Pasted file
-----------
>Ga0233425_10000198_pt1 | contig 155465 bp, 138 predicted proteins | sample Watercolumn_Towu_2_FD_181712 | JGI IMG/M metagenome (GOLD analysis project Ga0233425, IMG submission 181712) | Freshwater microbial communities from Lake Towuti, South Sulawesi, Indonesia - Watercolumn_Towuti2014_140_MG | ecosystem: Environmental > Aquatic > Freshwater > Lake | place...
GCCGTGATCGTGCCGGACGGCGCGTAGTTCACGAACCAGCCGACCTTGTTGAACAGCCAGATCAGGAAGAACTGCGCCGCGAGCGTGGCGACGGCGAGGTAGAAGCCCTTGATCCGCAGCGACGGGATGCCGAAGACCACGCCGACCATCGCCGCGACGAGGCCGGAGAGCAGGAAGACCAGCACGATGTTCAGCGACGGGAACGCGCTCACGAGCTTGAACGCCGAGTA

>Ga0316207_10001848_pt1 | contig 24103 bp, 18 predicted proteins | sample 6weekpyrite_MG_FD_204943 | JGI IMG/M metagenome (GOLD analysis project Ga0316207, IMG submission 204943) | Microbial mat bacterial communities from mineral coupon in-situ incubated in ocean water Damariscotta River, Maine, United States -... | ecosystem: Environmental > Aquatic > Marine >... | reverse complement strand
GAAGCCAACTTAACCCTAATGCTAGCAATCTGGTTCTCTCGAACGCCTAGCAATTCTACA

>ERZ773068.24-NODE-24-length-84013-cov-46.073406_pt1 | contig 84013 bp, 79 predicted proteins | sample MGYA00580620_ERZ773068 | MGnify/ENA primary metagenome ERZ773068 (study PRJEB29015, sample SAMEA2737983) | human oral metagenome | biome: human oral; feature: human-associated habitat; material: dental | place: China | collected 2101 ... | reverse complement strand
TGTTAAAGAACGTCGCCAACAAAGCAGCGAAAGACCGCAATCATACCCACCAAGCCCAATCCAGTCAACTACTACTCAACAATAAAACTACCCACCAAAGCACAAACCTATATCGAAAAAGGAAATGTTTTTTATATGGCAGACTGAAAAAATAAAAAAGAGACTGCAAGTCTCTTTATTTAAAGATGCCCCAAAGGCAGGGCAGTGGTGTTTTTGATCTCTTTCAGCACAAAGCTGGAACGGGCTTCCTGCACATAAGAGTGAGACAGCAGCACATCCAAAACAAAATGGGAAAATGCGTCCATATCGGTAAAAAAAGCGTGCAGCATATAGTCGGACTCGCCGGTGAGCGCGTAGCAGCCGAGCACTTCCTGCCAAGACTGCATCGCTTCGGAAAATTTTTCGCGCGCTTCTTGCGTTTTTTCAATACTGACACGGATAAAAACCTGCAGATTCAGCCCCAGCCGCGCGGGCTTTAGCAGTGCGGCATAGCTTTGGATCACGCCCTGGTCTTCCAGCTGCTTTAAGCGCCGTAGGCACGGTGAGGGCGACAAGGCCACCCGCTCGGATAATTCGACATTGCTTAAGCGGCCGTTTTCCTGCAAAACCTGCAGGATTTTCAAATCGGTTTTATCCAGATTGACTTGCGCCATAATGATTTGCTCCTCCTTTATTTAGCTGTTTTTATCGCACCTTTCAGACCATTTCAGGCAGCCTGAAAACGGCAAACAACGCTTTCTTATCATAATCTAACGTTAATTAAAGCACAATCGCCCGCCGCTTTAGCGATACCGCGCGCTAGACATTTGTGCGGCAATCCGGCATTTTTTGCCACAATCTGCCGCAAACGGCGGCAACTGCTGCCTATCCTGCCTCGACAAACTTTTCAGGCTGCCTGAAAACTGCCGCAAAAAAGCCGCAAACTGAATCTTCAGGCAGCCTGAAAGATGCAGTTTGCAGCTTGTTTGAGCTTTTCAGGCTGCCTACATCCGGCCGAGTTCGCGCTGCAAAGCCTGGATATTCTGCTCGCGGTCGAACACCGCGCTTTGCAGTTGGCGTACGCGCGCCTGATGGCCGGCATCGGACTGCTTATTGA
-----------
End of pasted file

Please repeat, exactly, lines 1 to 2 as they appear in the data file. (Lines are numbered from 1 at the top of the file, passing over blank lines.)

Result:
>Ga0233425_10000198_pt1 | contig 155465 bp, 138 predicted proteins | sample Watercolumn_Towu_2_FD_181712 | JGI IMG/M metagenome (GOLD analysis project Ga0233425, IMG submission 181712) | Freshwater microbial communities from Lake Towuti, South Sulawesi, Indonesia - Watercolumn_Towuti2014_140_MG | ecosystem: Environmental > Aquatic > Freshwater > Lake | place...
GCCGTGATCGTGCCGGACGGCGCGTAGTTCACGAACCAGCCGACCTTGTTGAACAGCCAGATCAGGAAGAACTGCGCCGCGAGCGTGGCGACGGCGAGGTAGAAGCCCTTGATCCGCAGCGACGGGATGCCGAAGACCACGCCGACCATCGCCGCGACGAGGCCGGAGAGCAGGAAGACCAGCACGATGTTCAGCGACGGGAACGCGCTCACGAGCTTGAACGCCGAGTA